A recent article in this paper suggested that "the sector risked sleepwalking into a brave new world" (FE Focus, June 19) and asked how many providers and local authorities have thought through the tougher questions posed by the machinery of government changes ahead.
The position for the further education sector might not be quite as doom- laden as Bob Dylan's "The Times They are a-Changin'", but there is no doubt that it can seem that "the wheel's still in spin". There is the problem with capital to deal with, limits on Train to Gain funding, and the machinery of government changes now in the transitional phase. And we need to work in partnership and promote economic recovery.
However, leaders in the sector are not standing in the doorway or blocking up the hall. We are asking questions, and lending a hand as we find the solutions. In particular. we are working with local authorities to ensure all the changes ahead do not impact negatively on learners and their families. And there is plenty of good practice out there.
Many colleges are actively sharing expertise with local councils and working across boundaries to promote a shared vision for the way forward. Hull College is working with East Riding and Hull City councils to ensure best practice is not lost. St Helens College on Merseyside has been instrumental in ensuring all are prepared for the emerging new arrangements; and most colleges are working with 14-19 partnerships to shape the provision of the future.
Colleges are also making sure that the focus on local and national objectives continues. West Nottinghamshire College's sponsorship of an academy has strengthened relationships with the authority and given officers and elected members a greater understanding of what the college offers. The closer working relationship between York College and the local authority has resulted in an innovative and successful programme to cater for young people who are not in education, employment or training.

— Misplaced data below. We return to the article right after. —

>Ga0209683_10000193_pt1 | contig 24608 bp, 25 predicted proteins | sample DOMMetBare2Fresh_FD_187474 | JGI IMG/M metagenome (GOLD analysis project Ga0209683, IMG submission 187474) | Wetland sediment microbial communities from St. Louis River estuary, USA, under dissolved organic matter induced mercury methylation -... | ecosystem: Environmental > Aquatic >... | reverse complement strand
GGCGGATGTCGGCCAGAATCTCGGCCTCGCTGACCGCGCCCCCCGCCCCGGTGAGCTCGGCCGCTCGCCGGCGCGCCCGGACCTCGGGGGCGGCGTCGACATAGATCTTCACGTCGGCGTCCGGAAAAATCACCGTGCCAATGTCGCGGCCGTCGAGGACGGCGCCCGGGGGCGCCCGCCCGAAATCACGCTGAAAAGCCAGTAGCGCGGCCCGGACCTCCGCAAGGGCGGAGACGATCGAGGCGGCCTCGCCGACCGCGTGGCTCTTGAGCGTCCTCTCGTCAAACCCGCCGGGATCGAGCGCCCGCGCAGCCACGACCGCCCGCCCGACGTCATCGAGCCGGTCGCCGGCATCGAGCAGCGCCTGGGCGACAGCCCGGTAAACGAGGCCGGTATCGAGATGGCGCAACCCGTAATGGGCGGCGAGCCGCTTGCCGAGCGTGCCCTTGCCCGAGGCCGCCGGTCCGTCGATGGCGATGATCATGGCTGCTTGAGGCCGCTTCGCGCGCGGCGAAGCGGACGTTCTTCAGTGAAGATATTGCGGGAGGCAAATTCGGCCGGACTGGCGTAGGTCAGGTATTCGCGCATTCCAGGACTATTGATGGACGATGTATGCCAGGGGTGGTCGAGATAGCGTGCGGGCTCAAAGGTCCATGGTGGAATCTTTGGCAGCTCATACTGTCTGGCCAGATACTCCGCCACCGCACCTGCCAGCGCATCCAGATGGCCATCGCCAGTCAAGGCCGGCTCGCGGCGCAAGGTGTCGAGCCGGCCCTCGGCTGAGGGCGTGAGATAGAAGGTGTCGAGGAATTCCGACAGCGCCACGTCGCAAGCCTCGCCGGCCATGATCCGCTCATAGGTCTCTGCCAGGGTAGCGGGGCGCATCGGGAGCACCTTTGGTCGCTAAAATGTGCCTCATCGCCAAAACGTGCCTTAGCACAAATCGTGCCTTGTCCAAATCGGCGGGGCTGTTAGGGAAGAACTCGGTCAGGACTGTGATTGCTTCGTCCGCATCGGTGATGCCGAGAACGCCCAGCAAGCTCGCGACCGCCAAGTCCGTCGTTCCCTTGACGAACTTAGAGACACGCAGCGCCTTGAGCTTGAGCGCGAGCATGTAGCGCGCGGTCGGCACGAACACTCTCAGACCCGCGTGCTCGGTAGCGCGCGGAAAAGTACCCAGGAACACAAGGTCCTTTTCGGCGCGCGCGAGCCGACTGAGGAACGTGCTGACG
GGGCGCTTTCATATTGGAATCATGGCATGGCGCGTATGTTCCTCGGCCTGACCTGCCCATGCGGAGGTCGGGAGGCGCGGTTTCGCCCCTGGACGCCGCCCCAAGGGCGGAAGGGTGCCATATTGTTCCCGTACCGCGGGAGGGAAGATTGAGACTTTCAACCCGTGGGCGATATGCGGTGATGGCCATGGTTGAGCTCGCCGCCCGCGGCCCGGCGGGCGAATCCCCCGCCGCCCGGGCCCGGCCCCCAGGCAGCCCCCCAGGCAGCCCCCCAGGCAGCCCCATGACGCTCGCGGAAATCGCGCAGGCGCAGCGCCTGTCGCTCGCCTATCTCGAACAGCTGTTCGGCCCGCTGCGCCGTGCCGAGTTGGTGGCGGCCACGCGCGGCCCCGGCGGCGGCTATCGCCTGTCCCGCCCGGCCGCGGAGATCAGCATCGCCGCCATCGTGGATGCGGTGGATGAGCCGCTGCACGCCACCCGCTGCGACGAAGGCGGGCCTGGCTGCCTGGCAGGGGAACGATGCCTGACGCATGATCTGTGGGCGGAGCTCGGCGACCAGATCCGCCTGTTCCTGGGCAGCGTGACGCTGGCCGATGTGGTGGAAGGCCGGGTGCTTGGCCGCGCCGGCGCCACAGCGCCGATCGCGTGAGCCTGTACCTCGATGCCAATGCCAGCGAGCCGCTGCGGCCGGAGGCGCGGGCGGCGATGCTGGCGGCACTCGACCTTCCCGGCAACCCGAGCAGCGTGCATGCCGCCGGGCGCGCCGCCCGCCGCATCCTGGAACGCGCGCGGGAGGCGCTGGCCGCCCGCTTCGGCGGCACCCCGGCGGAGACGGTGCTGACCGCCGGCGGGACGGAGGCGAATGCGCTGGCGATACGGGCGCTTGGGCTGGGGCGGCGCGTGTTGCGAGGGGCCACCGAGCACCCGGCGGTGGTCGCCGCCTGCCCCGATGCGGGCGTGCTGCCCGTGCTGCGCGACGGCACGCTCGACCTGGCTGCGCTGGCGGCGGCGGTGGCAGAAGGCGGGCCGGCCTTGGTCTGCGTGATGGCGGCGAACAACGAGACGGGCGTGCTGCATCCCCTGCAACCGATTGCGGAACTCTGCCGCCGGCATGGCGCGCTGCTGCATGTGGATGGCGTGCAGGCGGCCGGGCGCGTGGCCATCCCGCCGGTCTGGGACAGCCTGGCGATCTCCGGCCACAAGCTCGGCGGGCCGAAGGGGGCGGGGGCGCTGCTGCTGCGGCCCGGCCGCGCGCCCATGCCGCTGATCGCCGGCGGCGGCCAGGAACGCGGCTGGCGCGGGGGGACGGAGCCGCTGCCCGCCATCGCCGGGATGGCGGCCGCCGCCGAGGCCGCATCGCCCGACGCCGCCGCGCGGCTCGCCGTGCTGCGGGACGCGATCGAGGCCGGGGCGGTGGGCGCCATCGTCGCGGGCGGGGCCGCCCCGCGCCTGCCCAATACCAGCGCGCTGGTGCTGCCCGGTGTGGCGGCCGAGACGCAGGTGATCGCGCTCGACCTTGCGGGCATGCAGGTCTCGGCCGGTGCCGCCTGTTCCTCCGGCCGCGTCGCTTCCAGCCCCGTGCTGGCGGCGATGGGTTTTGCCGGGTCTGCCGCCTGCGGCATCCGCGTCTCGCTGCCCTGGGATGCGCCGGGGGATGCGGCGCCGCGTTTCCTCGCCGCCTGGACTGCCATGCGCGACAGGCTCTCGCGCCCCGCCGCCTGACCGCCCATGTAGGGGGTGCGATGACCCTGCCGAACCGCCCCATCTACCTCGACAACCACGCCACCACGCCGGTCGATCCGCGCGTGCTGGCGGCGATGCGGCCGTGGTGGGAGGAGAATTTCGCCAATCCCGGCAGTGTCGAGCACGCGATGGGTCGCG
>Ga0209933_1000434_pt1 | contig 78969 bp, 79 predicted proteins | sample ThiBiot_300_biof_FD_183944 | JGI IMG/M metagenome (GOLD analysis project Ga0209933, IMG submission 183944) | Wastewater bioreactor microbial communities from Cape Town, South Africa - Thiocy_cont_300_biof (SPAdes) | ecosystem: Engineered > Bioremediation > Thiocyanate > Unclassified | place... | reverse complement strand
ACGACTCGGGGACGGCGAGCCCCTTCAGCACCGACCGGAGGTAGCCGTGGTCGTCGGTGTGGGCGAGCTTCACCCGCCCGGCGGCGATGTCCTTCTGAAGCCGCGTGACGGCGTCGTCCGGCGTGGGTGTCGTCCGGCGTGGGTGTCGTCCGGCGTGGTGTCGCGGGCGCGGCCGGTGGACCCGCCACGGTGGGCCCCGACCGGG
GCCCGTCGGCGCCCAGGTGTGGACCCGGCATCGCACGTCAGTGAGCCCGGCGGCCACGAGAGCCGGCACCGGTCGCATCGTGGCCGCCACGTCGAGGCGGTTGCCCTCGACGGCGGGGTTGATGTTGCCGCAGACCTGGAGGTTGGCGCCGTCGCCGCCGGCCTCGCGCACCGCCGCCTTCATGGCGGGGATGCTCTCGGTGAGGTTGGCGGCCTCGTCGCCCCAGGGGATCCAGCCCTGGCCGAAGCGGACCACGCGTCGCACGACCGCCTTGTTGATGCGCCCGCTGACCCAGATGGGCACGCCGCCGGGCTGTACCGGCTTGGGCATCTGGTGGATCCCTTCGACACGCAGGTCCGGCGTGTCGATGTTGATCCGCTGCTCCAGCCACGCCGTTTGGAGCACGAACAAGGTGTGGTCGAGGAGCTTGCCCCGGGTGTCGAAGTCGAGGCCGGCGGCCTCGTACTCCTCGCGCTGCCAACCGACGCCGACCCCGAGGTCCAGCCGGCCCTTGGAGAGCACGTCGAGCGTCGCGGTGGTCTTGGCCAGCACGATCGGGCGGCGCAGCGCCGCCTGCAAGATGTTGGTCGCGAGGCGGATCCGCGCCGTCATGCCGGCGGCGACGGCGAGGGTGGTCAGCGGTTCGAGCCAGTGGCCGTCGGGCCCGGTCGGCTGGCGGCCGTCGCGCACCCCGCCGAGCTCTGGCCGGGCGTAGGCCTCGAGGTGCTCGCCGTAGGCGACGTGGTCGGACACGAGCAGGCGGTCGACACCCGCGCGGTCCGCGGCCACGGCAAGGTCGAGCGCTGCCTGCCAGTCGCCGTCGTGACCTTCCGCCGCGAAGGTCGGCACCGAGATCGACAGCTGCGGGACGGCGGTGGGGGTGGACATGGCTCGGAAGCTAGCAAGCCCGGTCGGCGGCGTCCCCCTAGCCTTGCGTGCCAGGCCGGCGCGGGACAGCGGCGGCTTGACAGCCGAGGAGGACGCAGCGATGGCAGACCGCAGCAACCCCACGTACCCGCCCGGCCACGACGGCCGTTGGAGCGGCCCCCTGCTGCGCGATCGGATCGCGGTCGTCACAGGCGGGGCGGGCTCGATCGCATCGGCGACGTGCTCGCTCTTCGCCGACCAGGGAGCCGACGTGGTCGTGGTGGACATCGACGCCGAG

Colleges have even provided FE experts for the sub-regional groups and local authorities in an area. The expert from the seven colleges in Warwickshire and Coventry has worked to raise understanding of the process of funding transfer and has had a significant influence on planning. It is agreed that this role has been valuable in testing assumptions about what will and won't work and avoiding mistakes.
This good practice is not limited to colleges. New protocols have been developed for the work of training providers with local government and directors of children's services. Training providers, colleges and local authorities understand that the chance won't come again to build partnerships during the early stages of change.
These examples demonstrate the way we are working with the fading order and preparing for the new.
An article from the Harvard Business Review ("Leadership in a (Permanent) Crisis") asks: "Are you waiting for things to return to normal in your organisation? Sorry. Leadership will require new skills tailored to an environment of urgency, high stakes, and uncertainty, even after the current economic crisis is over."
It appears FE leaders are ahead of the game. The sector is already "fostering adaptation", "embracing disequilibrium" and "promoting leadership" at all levels. And it's happening across the country.
Alison Birkinshaw, Chair, FE Reputation Strategy Group and principal of York College.